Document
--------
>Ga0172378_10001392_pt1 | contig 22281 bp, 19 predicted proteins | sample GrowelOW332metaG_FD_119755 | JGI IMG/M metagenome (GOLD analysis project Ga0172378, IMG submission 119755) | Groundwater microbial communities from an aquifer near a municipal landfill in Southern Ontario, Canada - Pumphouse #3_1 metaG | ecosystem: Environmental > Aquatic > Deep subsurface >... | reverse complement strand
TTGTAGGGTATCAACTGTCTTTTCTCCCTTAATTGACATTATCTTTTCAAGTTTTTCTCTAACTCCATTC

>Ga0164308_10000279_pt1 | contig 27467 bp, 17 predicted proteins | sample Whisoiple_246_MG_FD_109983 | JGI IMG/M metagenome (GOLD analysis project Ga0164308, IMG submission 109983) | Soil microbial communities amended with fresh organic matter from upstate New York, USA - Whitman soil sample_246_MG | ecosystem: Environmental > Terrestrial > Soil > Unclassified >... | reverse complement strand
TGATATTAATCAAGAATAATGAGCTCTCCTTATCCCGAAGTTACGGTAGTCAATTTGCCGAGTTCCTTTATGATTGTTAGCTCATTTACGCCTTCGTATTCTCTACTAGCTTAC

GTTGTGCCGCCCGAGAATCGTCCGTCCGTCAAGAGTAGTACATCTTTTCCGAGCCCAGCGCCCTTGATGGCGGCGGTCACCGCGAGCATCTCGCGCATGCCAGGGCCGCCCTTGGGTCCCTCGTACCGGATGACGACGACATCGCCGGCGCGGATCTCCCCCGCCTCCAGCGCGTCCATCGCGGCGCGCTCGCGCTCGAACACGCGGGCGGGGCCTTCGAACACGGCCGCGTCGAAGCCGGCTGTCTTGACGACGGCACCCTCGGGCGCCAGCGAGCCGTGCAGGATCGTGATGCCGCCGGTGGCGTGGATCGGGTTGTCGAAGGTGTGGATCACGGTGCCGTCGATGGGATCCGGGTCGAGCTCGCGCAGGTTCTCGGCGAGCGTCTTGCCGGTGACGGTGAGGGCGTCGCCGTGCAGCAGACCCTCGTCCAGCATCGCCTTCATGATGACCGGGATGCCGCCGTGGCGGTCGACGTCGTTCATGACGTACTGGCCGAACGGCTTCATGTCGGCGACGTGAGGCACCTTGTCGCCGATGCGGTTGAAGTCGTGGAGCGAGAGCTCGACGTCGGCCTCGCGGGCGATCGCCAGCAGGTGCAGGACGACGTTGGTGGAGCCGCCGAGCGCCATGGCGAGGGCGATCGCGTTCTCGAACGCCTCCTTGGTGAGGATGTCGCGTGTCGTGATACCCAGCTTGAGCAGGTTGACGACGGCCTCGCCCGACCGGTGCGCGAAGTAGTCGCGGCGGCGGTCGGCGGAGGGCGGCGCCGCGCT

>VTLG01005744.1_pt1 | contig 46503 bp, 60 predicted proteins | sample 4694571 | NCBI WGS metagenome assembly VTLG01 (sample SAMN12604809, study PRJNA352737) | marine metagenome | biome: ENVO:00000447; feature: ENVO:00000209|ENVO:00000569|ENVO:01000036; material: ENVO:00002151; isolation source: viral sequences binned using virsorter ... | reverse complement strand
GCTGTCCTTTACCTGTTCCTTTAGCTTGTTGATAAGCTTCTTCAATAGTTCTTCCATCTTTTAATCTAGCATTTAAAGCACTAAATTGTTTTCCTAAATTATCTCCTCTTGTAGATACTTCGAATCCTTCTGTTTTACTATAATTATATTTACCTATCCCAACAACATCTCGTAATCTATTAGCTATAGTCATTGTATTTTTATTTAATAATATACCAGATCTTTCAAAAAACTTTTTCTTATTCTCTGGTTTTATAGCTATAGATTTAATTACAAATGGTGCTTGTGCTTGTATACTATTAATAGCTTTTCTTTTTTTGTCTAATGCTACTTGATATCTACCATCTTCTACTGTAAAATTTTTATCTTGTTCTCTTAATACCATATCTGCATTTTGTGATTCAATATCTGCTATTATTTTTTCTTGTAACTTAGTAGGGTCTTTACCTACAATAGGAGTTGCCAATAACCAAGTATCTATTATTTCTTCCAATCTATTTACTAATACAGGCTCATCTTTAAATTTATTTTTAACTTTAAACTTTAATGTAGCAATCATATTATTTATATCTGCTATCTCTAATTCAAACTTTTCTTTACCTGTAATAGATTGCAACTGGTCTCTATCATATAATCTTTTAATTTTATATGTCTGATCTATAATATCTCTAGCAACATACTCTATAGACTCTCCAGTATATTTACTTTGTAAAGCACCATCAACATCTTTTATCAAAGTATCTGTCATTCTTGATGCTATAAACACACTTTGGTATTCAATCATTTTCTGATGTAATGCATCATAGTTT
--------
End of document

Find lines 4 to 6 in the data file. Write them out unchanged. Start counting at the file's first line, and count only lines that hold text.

TGATATTAATCAAGAATAATGAGCTCTCCTTATCCCGAAGTTACGGTAGTCAATTTGCCGAGTTCCTTTATGATTGTTAGCTCATTTACGCCTTCGTATTCTCTACTAGCTTAC

GTTGTGCCGCCCGAGAATCGTCCGTCCGTCAAGAGTAGTACATCTTTTCCGAGCCCAGCGCCCTTGATGGCGGCGGTCACCGCGAGCATCTCGCGCATGCCAGGGCCGCCCTTGGGTCCCTCGTACCGGATGACGACGACATCGCCGGCGCGGATCTCCCCCGCCTCCAGCGCGTCCATCGCGGCGCGCTCGCGCTCGAACACGCGGGCGGGGCCTTCGAACACGGCCGCGTCGAAGCCGGCTGTCTTGACGACGGCACCCTCGGGCGCCAGCGAGCCGTGCAGGATCGTGATGCCGCCGGTGGCGTGGATCGGGTTGTCGAAGGTGTGGATCACGGTGCCGTCGATGGGATCCGGGTCGAGCTCGCGCAGGTTCTCGGCGAGCGTCTTGCCGGTGACGGTGAGGGCGTCGCCGTGCAGCAGACCCTCGTCCAGCATCGCCTTCATGATGACCGGGATGCCGCCGTGGCGGTCGACGTCGTTCATGACGTACTGGCCGAACGGCTTCATGTCGGCGACGTGAGGCACCTTGTCGCCGATGCGGTTGAAGTCGTGGAGCGAGAGCTCGACGTCGGCCTCGCGGGCGATCGCCAGCAGGTGCAGGACGACGTTGGTGGAGCCGCCGAGCGCCATGGCGAGGGCGATCGCGTTCTCGAACGCCTCCTTGGTGAGGATGTCGCGTGTCGTGATACCCAGCTTGAGCAGGTTGACGACGGCCTCGCCCGACCGGTGCGCGAAGTAGTCGCGGCGGCGGTCGGCGGAGGGCGGCGCCGCGCT

>VTLG01005744.1_pt1 | contig 46503 bp, 60 predicted proteins | sample 4694571 | NCBI WGS metagenome assembly VTLG01 (sample SAMN12604809, study PRJNA352737) | marine metagenome | biome: ENVO:00000447; feature: ENVO:00000209|ENVO:00000569|ENVO:01000036; material: ENVO:00002151; isolation source: viral sequences binned using virsorter ... | reverse complement strand